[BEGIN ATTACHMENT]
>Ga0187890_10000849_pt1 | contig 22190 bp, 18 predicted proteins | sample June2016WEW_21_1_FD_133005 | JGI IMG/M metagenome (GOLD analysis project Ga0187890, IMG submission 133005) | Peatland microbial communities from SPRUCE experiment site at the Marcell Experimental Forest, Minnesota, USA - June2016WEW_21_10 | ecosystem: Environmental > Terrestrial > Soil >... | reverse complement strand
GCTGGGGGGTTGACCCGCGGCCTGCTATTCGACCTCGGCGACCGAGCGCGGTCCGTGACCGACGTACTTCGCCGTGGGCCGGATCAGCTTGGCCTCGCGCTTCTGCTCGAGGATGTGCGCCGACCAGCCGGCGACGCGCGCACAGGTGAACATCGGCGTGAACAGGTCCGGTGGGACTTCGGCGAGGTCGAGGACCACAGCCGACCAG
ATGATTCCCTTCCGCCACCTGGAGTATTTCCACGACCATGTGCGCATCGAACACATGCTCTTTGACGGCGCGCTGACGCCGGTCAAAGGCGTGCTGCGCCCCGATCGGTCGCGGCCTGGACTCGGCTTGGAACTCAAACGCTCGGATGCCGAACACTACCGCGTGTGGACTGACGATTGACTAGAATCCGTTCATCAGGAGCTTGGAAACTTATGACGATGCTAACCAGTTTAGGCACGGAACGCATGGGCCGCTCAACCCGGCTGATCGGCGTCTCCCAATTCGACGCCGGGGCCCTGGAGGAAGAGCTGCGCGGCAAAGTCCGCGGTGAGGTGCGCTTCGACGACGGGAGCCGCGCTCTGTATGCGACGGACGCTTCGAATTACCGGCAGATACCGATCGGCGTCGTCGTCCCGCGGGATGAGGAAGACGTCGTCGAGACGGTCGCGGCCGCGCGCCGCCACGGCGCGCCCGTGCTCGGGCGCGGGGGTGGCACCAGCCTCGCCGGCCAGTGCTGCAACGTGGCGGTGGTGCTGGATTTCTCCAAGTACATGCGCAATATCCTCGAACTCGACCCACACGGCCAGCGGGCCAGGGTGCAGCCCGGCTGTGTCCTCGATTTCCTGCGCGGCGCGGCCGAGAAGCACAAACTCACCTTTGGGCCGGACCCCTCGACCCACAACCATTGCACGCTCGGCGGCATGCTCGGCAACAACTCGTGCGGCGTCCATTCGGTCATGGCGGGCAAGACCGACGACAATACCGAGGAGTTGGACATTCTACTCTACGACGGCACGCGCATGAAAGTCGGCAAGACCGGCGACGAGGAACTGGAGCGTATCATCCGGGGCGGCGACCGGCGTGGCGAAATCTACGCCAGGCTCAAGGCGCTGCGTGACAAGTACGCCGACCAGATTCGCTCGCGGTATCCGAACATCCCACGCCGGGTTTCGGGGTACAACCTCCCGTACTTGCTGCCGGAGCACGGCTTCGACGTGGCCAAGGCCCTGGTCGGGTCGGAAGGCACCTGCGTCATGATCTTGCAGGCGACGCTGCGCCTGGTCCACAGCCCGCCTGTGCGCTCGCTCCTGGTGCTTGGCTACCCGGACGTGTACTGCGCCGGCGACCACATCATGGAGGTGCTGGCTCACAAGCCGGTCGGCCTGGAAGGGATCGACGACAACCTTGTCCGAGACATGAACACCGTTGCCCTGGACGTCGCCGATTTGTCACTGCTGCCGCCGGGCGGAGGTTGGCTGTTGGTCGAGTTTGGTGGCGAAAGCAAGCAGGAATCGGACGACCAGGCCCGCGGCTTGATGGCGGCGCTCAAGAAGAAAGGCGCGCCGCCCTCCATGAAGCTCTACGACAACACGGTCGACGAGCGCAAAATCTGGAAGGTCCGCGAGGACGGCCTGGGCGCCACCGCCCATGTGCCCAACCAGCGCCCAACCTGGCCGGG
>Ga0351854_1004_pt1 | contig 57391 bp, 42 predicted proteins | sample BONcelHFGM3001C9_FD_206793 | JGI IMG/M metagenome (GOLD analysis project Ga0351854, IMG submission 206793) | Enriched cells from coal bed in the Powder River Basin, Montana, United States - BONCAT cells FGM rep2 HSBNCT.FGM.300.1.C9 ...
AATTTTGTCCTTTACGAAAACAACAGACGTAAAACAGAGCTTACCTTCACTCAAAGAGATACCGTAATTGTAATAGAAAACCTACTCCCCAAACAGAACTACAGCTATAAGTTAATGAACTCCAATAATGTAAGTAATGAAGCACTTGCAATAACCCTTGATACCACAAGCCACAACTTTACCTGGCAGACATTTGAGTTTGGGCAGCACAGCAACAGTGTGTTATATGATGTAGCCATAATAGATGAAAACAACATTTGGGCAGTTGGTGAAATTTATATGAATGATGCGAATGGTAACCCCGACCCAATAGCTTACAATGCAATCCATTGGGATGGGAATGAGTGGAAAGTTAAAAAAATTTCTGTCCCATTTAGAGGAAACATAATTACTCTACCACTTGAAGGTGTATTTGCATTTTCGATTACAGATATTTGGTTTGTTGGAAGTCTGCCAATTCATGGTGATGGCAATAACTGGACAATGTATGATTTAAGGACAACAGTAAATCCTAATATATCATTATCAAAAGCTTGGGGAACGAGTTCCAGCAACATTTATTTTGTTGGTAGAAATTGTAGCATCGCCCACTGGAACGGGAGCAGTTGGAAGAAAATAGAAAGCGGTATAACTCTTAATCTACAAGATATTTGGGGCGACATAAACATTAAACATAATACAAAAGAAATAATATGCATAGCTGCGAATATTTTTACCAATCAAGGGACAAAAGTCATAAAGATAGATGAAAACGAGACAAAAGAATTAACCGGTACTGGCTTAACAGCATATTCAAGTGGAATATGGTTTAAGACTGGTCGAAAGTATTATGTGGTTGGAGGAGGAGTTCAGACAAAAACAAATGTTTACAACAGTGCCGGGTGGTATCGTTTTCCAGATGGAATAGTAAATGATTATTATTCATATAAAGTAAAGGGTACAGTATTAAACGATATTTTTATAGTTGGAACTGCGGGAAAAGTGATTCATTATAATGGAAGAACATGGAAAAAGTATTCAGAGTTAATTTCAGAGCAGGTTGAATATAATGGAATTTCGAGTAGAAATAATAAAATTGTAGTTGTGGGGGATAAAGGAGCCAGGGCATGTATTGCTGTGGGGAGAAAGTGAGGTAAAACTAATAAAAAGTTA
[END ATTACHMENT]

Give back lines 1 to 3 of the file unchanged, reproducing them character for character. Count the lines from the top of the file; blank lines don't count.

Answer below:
>Ga0187890_10000849_pt1 | contig 22190 bp, 18 predicted proteins | sample June2016WEW_21_1_FD_133005 | JGI IMG/M metagenome (GOLD analysis project Ga0187890, IMG submission 133005) | Peatland microbial communities from SPRUCE experiment site at the Marcell Experimental Forest, Minnesota, USA - June2016WEW_21_10 | ecosystem: Environmental > Terrestrial > Soil >... | reverse complement strand
GCTGGGGGGTTGACCCGCGGCCTGCTATTCGACCTCGGCGACCGAGCGCGGTCCGTGACCGACGTACTTCGCCGTGGGCCGGATCAGCTTGGCCTCGCGCTTCTGCTCGAGGATGTGCGCCGACCAGCCGGCGACGCGCGCACAGGTGAACATCGGCGTGAACAGGTCCGGTGGGACTTCGGCGAGGTCGAGGACCACAGCCGACCAG
ATGATTCCCTTCCGCCACCTGGAGTATTTCCACGACCATGTGCGCATCGAACACATGCTCTTTGACGGCGCGCTGACGCCGGTCAAAGGCGTGCTGCGCCCCGATCGGTCGCGGCCTGGACTCGGCTTGGAACTCAAACGCTCGGATGCCGAACACTACCGCGTGTGGACTGACGATTGACTAGAATCCGTTCATCAGGAGCTTGGAAACTTATGACGATGCTAACCAGTTTAGGCACGGAACGCATGGGCCGCTCAACCCGGCTGATCGGCGTCTCCCAATTCGACGCCGGGGCCCTGGAGGAAGAGCTGCGCGGCAAAGTCCGCGGTGAGGTGCGCTTCGACGACGGGAGCCGCGCTCTGTATGCGACGGACGCTTCGAATTACCGGCAGATACCGATCGGCGTCGTCGTCCCGCGGGATGAGGAAGACGTCGTCGAGACGGTCGCGGCCGCGCGCCGCCACGGCGCGCCCGTGCTCGGGCGCGGGGGTGGCACCAGCCTCGCCGGCCAGTGCTGCAACGTGGCGGTGGTGCTGGATTTCTCCAAGTACATGCGCAATATCCTCGAACTCGACCCACACGGCCAGCGGGCCAGGGTGCAGCCCGGCTGTGTCCTCGATTTCCTGCGCGGCGCGGCCGAGAAGCACAAACTCACCTTTGGGCCGGACCCCTCGACCCACAACCATTGCACGCTCGGCGGCATGCTCGGCAACAACTCGTGCGGCGTCCATTCGGTCATGGCGGGCAAGACCGACGACAATACCGAGGAGTTGGACATTCTACTCTACGACGGCACGCGCATGAAAGTCGGCAAGACCGGCGACGAGGAACTGGAGCGTATCATCCGGGGCGGCGACCGGCGTGGCGAAATCTACGCCAGGCTCAAGGCGCTGCGTGACAAGTACGCCGACCAGATTCGCTCGCGGTATCCGAACATCCCACGCCGGGTTTCGGGGTACAACCTCCCGTACTTGCTGCCGGAGCACGGCTTCGACGTGGCCAAGGCCCTGGTCGGGTCGGAAGGCACCTGCGTCATGATCTTGCAGGCGACGCTGCGCCTGGTCCACAGCCCGCCTGTGCGCTCGCTCCTGGTGCTTGGCTACCCGGACGTGTACTGCGCCGGCGACCACATCATGGAGGTGCTGGCTCACAAGCCGGTCGGCCTGGAAGGGATCGACGACAACCTTGTCCGAGACATGAACACCGTTGCCCTGGACGTCGCCGATTTGTCACTGCTGCCGCCGGGCGGAGGTTGGCTGTTGGTCGAGTTTGGTGGCGAAAGCAAGCAGGAATCGGACGACCAGGCCCGCGGCTTGATGGCGGCGCTCAAGAAGAAAGGCGCGCCGCCCTCCATGAAGCTCTACGACAACACGGTCGACGAGCGCAAAATCTGGAAGGTCCGCGAGGACGGCCTGGGCGCCACCGCCCATGTGCCCAACCAGCGCCCAACCTGGCCGGG